Citizens' news vouchers: $200 for everyone?

Author: Irene Wu
Federal Communications Commission (FCC), 445 12th Street SW, Washington, DC, 20554, United States

Would you get more of the news and information you want if the government let you direct $200 of taxpayer money toward your favorite media outlets?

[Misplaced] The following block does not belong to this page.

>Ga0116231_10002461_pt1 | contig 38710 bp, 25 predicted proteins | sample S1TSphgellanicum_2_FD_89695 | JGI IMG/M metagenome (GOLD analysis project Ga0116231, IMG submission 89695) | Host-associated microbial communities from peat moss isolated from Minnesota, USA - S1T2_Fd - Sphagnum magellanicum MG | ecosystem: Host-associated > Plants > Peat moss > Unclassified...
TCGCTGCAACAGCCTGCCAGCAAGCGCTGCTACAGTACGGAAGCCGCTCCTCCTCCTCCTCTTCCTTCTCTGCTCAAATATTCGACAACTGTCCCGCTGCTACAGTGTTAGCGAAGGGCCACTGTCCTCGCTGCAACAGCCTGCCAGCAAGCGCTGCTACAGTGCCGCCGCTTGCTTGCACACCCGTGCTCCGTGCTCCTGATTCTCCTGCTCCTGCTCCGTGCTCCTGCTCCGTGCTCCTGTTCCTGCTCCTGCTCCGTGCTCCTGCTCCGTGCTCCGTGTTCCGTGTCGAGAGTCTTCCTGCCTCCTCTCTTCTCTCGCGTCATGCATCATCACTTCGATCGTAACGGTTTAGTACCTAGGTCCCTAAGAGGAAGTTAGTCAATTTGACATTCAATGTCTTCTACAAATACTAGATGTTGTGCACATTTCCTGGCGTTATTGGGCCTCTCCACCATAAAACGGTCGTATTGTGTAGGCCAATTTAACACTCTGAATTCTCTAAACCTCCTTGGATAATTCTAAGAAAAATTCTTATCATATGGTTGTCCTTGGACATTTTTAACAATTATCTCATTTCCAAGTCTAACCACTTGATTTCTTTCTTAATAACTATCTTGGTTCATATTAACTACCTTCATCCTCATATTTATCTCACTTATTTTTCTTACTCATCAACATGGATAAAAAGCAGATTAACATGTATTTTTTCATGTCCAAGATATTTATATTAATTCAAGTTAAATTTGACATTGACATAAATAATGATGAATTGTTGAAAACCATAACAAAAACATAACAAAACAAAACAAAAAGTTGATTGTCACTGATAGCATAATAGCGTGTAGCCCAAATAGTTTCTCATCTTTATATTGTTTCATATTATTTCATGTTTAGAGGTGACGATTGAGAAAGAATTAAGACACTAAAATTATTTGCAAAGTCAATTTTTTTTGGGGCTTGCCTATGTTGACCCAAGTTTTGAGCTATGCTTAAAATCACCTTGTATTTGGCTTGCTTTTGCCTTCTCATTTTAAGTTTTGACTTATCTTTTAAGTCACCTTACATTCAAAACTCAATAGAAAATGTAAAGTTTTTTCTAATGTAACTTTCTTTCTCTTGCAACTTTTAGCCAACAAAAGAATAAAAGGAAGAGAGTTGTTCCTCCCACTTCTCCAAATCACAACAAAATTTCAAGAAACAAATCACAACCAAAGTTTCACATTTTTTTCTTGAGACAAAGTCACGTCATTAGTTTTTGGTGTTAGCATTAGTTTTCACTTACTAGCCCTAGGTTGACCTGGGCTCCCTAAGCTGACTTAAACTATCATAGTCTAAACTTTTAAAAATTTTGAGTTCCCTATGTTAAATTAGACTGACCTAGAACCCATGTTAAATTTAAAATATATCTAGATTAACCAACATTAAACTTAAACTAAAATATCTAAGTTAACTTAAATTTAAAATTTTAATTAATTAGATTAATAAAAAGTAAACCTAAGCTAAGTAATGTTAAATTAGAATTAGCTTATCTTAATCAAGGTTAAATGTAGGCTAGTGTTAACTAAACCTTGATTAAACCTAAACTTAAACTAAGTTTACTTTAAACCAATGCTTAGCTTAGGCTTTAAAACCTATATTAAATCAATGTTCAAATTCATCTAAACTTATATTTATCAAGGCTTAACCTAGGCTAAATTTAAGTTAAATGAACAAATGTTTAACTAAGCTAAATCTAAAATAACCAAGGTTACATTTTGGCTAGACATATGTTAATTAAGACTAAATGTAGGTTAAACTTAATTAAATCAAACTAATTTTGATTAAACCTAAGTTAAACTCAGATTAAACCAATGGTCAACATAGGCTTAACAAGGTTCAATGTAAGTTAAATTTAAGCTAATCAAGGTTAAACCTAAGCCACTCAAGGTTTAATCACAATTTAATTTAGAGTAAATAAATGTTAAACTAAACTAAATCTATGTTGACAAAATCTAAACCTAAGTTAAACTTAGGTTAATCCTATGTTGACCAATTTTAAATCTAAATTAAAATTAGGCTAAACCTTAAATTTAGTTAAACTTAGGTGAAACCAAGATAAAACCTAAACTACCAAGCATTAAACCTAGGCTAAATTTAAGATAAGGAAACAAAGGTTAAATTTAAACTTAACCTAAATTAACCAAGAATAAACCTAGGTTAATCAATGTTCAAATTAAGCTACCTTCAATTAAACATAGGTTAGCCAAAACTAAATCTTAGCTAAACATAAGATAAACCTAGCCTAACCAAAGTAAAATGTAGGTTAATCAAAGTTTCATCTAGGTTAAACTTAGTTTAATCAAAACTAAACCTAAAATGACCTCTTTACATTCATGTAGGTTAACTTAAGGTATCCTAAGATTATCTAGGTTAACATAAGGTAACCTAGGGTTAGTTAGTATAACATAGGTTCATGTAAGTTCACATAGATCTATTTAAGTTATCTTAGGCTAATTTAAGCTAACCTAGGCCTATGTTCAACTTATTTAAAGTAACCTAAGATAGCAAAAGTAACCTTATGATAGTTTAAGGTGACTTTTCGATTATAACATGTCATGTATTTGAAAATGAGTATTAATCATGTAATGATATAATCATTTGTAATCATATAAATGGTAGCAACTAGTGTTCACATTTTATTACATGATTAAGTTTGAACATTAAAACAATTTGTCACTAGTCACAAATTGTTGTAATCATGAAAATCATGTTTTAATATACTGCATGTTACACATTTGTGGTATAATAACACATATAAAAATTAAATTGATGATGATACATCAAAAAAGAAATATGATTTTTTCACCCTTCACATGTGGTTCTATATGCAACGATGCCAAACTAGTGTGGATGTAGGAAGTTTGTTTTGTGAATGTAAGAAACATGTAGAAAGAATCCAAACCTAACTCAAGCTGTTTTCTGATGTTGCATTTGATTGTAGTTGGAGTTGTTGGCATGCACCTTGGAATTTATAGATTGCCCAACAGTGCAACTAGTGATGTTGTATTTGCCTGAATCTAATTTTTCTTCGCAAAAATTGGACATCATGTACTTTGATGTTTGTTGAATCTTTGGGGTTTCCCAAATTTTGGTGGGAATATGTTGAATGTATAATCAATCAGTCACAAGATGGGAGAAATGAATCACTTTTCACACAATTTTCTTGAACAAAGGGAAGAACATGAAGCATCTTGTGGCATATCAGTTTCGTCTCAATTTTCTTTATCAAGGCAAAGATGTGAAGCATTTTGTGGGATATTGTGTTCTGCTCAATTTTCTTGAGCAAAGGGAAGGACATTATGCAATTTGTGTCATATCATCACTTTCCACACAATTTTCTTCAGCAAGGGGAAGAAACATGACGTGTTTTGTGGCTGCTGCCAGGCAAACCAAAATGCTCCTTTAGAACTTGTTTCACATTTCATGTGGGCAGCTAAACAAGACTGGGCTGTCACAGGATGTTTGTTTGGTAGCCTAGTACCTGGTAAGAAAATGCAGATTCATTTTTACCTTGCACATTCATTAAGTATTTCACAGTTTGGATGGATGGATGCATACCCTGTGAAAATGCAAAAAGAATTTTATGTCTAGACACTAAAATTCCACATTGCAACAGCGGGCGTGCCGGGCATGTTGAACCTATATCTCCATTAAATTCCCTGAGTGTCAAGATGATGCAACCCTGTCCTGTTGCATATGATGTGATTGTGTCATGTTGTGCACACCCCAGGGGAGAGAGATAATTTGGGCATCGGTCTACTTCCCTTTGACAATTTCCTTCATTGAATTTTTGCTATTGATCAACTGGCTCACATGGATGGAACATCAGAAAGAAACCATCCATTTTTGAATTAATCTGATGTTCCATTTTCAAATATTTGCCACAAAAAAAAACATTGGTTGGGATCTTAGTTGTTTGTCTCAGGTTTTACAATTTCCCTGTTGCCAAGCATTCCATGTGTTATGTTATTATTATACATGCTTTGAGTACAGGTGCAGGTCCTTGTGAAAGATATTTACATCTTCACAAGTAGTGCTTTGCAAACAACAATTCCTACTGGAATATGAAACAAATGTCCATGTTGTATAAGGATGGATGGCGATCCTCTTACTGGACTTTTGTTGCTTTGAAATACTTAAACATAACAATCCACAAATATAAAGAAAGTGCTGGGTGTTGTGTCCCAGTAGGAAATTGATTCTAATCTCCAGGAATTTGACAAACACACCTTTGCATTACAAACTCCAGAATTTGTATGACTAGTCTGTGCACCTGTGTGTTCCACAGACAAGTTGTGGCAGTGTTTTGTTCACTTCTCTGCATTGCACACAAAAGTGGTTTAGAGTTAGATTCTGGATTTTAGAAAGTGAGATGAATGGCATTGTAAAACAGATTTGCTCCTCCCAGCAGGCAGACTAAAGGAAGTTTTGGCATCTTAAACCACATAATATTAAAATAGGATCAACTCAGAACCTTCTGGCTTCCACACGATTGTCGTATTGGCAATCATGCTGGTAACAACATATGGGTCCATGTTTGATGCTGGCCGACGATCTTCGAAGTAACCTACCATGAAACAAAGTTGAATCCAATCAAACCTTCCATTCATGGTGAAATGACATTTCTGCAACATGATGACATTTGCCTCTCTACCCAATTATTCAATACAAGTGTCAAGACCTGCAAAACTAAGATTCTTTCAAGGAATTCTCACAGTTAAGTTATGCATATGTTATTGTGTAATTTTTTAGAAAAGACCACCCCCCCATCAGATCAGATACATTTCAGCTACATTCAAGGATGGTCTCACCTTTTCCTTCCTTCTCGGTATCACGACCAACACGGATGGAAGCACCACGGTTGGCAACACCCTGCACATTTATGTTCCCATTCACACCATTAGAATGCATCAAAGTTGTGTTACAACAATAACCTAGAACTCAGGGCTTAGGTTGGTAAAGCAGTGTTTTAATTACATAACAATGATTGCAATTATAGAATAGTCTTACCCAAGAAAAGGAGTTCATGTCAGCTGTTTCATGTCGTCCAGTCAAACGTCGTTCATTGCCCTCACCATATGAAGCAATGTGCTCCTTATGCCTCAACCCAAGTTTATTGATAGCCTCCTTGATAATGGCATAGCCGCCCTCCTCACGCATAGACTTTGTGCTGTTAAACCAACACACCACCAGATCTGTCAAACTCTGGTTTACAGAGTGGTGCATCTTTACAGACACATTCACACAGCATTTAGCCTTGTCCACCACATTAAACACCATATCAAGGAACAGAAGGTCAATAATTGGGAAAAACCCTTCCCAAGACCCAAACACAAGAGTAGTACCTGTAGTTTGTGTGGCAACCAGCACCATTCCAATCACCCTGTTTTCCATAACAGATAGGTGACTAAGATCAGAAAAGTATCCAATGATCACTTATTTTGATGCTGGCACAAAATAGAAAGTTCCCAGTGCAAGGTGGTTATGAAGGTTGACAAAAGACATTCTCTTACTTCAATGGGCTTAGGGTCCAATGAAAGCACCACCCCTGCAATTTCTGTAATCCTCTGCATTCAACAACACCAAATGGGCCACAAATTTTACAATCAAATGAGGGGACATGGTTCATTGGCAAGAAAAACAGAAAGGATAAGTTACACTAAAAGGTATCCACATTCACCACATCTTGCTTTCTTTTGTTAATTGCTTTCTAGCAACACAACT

This is the proposal most recently suggested by Robert W. McChesney and John Nichols in their new book The Death and Life of American Journalism (Nation Books, 2010), which builds on a proposal by Dean and Randy Baker. In McChesney and Nichols' proposal, every American adult would have a citizen news voucher in his or her tax return. On that voucher he or she could divide $200 among eligible media outlets. Which media outlets would be eligible? Public broadcasters and not-for-profit media, for example. In return for the government subsidy, McChesney and Nichols suggest eligible media should be required to forgo advertising and to make all their content public domain, in other words, not covered by copyright. The goal of the voucher system would be to increase funding for public media that citizens want to see flourish, including start-up web-journalism, without getting the government involved in evaluating the viewpoint of the media receiving the subsidy. McChesney and Nichols refer to the postal subsidies the federal government granted newspapers in the 1700 and 1800's. This helped newspapers and magazine of all political viewpoints by lowering their distribution costs and creating a vibrant public debate in the early days of the republic.



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